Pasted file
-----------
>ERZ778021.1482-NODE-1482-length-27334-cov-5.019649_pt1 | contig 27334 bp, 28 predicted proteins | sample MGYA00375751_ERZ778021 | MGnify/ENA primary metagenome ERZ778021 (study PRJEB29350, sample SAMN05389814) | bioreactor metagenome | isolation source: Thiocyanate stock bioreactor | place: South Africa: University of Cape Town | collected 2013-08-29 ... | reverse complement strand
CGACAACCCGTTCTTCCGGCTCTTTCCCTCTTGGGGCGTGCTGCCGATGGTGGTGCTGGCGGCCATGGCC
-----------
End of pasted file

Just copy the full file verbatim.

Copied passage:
>ERZ778021.1482-NODE-1482-length-27334-cov-5.019649_pt1 | contig 27334 bp, 28 predicted proteins | sample MGYA00375751_ERZ778021 | MGnify/ENA primary metagenome ERZ778021 (study PRJEB29350, sample SAMN05389814) | bioreactor metagenome | isolation source: Thiocyanate stock bioreactor | place: South Africa: University of Cape Town | collected 2013-08-29 ... | reverse complement strand
CGACAACCCGTTCTTCCGGCTCTTTCCCTCTTGGGGCGTGCTGCCGATGGTGGTGCTGGCGGCCATGGCC